As regular readers (if I have any) will know, I’ve been developing a great love of Westerns over the last few years. I’m interested in everything cowboy related at the moment and being a big documentary fan too I was chomping at the bit (pun intended) when I heard Dogwoof were releasing Unbranded, a film that looked to combine those interests.
OK, so it isn’t about cowboys as such and doesn’t examine the traditional ‘Wild West’ period, but Phillip Baribeau’s documentary certainly has the spirit of the American frontier embedded in its soul.
Unbranded charts the expedition of four young men (led by Ben Masters) who set out to prove the worth of American wild horses (a.k.a. mustangs) by taking thirteen of them on a long and treacherous journey from Mexico to Canada. Covering a whopping 3,000 miles, their path takes them over rugged and perilous terrain, testing the abilities of and relationships between the men and their animals.
The film also looks at the issues caused by the mustang population in the US. The free-roaming horses and burros of the United States are managed and protected by the government, but, partly because of their protection, their numbers are growing rapidly and they are damaging the environment around them. This has caused a passionate debate from different sides of the argument as to what should be done. The film presents these in amongst the trials and tribulations of Masters and his team.
Unbranded grabbed my attention in the first couple of minutes with a shocking opening shot where one member of the team gets kicked in the face by a horse and the camera spins around to catch another one bucking wildly with a rider on its back. Following this up with some glorious shots of the animals in the wilderness and some stunning slow motion sequences, I was convinced very quickly that I would love this film.
And yes, I did like Unbranded quite a bit, but my enthusiasm did wane a little as it went on. Maybe that opening raised my expectations too high, but there were a couple of elements to the film’s construction that bothered me enough to knock the final score down to what stands here. First and foremost are the talking heads. I don’t mind a documentary using the technique at all, but this seemed to suffer from an approach many (generally American) docs adopt, where soundbytes over-exaggerate and force the drama. Scenes such as a nail biting clamber up a rocky cliff-face are gripping enough as they are – we don’t need to hear those involved boasting about it. To be fair, most of the problem seems to come solely from one contributor, Ben Masters. The other men on the trail usually play down incidents along the journey or are self-deprecating, but Masters seems to amp up the drama for the cameras, shoehorning in cheesy quotes and coming across as (to put it crudely) a bit of a dick. I had the same problem with Man on Wire though and everyone seemed to love that, so maybe it’s just me.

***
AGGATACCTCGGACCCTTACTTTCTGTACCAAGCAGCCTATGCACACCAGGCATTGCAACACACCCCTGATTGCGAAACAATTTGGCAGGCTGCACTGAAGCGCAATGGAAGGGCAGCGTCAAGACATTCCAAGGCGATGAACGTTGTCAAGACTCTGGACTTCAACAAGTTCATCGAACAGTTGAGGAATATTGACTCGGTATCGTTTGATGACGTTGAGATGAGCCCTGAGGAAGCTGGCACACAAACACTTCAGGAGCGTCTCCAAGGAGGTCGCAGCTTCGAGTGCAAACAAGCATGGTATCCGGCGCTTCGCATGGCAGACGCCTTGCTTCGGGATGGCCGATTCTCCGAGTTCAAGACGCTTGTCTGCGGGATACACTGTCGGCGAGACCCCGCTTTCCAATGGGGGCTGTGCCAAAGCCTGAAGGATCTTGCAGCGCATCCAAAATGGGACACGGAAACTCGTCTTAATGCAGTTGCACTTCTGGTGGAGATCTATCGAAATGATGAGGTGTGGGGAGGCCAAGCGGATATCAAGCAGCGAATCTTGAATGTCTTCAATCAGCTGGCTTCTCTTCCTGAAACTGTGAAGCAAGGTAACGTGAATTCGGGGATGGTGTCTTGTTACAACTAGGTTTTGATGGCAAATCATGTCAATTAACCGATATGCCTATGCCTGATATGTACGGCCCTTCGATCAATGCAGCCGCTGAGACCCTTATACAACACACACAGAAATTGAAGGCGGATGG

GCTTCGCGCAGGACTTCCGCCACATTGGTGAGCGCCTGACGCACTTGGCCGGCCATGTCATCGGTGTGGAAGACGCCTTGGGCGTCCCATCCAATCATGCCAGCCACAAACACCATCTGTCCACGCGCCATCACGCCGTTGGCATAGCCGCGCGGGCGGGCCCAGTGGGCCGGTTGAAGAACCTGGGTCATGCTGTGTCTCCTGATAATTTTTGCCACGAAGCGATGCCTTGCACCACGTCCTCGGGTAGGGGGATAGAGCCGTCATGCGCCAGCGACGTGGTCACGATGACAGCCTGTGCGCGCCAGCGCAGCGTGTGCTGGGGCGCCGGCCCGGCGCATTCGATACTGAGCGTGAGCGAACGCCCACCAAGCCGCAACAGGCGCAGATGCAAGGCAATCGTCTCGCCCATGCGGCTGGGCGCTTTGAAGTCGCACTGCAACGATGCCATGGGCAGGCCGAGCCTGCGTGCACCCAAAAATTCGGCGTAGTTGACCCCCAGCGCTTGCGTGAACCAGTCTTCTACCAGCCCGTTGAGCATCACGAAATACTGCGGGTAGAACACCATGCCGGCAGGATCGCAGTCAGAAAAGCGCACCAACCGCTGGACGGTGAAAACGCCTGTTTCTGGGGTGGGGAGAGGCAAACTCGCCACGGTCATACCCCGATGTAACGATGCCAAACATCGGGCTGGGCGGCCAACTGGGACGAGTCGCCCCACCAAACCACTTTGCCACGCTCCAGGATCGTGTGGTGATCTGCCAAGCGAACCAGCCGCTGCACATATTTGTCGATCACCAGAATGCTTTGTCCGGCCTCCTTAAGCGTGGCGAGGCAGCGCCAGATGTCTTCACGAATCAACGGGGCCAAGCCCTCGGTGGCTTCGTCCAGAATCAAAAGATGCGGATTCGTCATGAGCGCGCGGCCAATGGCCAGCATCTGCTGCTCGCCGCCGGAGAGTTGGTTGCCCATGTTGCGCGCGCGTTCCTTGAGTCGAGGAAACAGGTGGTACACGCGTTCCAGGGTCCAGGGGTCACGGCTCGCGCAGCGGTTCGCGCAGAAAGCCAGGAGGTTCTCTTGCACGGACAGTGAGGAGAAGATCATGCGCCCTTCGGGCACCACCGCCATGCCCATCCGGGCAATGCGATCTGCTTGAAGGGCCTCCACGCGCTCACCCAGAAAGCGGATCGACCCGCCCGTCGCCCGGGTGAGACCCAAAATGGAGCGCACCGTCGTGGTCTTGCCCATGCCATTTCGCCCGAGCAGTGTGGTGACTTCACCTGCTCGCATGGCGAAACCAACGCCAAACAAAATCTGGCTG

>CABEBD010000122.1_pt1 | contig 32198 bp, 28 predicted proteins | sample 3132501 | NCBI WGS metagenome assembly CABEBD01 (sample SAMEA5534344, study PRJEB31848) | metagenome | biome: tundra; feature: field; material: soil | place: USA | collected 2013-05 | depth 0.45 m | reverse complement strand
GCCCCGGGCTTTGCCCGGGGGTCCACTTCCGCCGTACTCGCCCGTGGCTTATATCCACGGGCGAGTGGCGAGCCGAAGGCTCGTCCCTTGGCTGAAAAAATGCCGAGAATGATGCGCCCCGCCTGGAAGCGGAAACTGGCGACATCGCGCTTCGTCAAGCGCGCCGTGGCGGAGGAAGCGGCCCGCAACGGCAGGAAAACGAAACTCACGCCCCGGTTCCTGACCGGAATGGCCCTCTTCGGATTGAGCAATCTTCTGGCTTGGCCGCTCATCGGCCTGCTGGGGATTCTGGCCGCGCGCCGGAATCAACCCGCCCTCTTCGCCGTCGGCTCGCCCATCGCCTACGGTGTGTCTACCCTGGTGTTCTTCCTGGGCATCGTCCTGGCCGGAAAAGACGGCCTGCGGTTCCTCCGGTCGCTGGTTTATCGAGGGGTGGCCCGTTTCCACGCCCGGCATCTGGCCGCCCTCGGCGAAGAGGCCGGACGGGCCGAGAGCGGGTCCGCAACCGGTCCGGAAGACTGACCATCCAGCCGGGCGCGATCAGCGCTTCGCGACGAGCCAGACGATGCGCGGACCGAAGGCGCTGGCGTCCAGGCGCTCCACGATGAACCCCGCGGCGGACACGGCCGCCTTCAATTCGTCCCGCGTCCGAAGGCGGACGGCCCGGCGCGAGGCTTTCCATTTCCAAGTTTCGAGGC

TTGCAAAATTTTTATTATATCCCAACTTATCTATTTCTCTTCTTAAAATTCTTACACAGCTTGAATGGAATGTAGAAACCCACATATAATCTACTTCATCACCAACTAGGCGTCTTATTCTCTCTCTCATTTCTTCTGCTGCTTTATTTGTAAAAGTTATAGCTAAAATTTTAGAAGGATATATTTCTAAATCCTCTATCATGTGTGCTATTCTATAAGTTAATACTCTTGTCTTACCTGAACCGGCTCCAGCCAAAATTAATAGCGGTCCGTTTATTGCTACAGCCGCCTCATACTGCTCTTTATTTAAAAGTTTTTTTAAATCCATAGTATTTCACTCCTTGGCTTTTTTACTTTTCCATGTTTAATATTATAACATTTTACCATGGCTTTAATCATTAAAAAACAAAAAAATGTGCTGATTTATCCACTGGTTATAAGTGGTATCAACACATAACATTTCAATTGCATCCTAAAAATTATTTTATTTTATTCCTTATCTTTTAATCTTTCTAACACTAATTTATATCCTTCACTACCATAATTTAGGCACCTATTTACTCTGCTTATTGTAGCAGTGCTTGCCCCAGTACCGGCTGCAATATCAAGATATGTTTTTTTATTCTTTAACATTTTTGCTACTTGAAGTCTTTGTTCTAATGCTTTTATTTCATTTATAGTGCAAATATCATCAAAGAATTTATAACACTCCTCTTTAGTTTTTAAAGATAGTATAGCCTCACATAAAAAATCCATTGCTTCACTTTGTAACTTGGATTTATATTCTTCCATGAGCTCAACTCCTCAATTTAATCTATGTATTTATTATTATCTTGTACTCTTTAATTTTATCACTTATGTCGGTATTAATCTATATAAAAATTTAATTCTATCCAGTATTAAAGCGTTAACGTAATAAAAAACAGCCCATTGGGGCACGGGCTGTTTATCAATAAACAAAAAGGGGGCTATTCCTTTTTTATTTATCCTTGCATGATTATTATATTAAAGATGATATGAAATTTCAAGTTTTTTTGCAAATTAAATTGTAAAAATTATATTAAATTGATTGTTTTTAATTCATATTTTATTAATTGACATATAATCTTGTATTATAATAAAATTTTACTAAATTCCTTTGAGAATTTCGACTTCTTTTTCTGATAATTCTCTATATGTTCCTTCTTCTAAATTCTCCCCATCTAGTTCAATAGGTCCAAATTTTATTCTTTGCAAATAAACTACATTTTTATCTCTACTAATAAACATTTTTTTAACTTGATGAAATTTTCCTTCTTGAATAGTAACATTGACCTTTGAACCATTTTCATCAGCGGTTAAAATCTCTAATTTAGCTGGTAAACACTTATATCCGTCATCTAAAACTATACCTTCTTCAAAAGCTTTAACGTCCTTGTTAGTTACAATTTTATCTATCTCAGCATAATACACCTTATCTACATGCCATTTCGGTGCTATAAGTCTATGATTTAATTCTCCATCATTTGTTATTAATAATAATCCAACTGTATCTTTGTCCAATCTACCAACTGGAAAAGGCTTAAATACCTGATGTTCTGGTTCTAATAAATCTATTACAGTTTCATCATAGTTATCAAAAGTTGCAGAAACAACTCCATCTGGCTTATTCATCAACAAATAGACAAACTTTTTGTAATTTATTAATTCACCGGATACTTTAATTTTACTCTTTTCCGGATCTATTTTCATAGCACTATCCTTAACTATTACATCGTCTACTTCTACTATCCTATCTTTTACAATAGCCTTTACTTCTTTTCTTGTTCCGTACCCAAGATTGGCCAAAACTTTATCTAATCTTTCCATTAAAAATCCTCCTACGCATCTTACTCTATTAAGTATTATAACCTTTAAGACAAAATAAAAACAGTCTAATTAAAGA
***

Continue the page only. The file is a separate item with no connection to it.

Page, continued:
Another smaller niggle I had with the film was with the elements delving into the politics of controlling the mustang population. These elements didn’t always gel with the adventure the film was fuelled by, so it felt like two documentaries stuck together at times. The film felt a little biased towards the operations of the Bureau of Land Management (BLM) too. It doesn’t criticise the other sides of the argument so to speak, but I didn’t feel it gave them much of a voice either.
As I said a couple of paragraphs back, I did like Unbranded quite a bit though, so I should stop bashing it before I round up my review. I think my initial excitement just made the slight issues I had more annoying. The most clearly impressive aspect of the film are the visuals. The film looks gorgeous, making the most of the beautiful landscape the group travel through. The slow motion shots mentioned earlier are a great addition too, and GoPro’s are used very effectively in the more hair-raising moments. It’s one of the most well shot documentaries of recent years, which is impressive given the situations the crew must have found themselves in. The setting and light obviously helped, but the team did a top notch job nonetheless.
In general, what grabbed me about the film though was its sense of adventure. Watching Masters and his team trek through the magnificent American landscape made me desperate to saddle up and join them, even though I’d be totally useless out there. The most horse-riding I’ve done was a pony trek in Wales when I was 12. The mix of hard graft and goofy antics makes the expedition seem gruelling but fun. There’s a great sense of humour amongst the group and within the film as the boys mess around and wind each other up. There are some fallouts between them here and there (which felt a little forced at times), but for the most part there’s a strong sense of camaraderie.
So, as much as some of the soundbytes bugged me with their over-exaggerated drama and as disjointed as I found the film’s political angle, the film still won me over in the end. It’s a beautiful journey and a pleasure to watch. It made me want to join the boys out in the open range and live out my dreams of being a cowboy even though I’m an internet addict who’s afraid of spiders and wouldn’t know where to begin in looking after a bunch of wild horses. I think that proves a job well done by the filmmakers.
Unbranded is out on 27th November in the UK in selected cinemas, released by Dogwoof. It will be released on DVD on 7th December.